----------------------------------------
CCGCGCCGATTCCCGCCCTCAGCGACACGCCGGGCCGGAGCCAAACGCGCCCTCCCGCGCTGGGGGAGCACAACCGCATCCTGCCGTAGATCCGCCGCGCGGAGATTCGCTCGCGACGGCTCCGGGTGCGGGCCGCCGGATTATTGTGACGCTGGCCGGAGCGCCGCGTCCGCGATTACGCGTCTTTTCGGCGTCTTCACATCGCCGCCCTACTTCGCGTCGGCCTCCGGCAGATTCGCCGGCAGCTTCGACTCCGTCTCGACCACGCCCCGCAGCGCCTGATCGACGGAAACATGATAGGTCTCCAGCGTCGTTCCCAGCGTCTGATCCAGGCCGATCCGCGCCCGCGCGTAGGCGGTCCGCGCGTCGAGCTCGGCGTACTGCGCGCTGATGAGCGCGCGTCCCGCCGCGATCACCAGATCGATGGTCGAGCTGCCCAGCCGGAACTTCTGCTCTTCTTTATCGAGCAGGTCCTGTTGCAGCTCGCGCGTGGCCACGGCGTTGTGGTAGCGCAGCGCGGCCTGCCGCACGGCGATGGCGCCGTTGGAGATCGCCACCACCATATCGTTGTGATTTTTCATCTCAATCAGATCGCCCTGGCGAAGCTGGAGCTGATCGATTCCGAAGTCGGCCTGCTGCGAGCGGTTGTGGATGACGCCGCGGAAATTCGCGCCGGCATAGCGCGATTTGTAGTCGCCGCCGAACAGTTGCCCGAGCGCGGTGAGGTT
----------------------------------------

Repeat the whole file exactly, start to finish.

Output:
CCGCGCCGATTCCCGCCCTCAGCGACACGCCGGGCCGGAGCCAAACGCGCCCTCCCGCGCTGGGGGAGCACAACCGCATCCTGCCGTAGATCCGCCGCGCGGAGATTCGCTCGCGACGGCTCCGGGTGCGGGCCGCCGGATTATTGTGACGCTGGCCGGAGCGCCGCGTCCGCGATTACGCGTCTTTTCGGCGTCTTCACATCGCCGCCCTACTTCGCGTCGGCCTCCGGCAGATTCGCCGGCAGCTTCGACTCCGTCTCGACCACGCCCCGCAGCGCCTGATCGACGGAAACATGATAGGTCTCCAGCGTCGTTCCCAGCGTCTGATCCAGGCCGATCCGCGCCCGCGCGTAGGCGGTCCGCGCGTCGAGCTCGGCGTACTGCGCGCTGATGAGCGCGCGTCCCGCCGCGATCACCAGATCGATGGTCGAGCTGCCCAGCCGGAACTTCTGCTCTTCTTTATCGAGCAGGTCCTGTTGCAGCTCGCGCGTGGCCACGGCGTTGTGGTAGCGCAGCGCGGCCTGCCGCACGGCGATGGCGCCGTTGGAGATCGCCACCACCATATCGTTGTGATTTTTCATCTCAATCAGATCGCCCTGGCGAAGCTGGAGCTGATCGATTCCGAAGTCGGCCTGCTGCGAGCGGTTGTGGATGACGCCGCGGAAATTCGCGCCGGCATAGCGCGATTTGTAGTCGCCGCCGAACAGTTGCCCGAGCGCGGTGAGGTT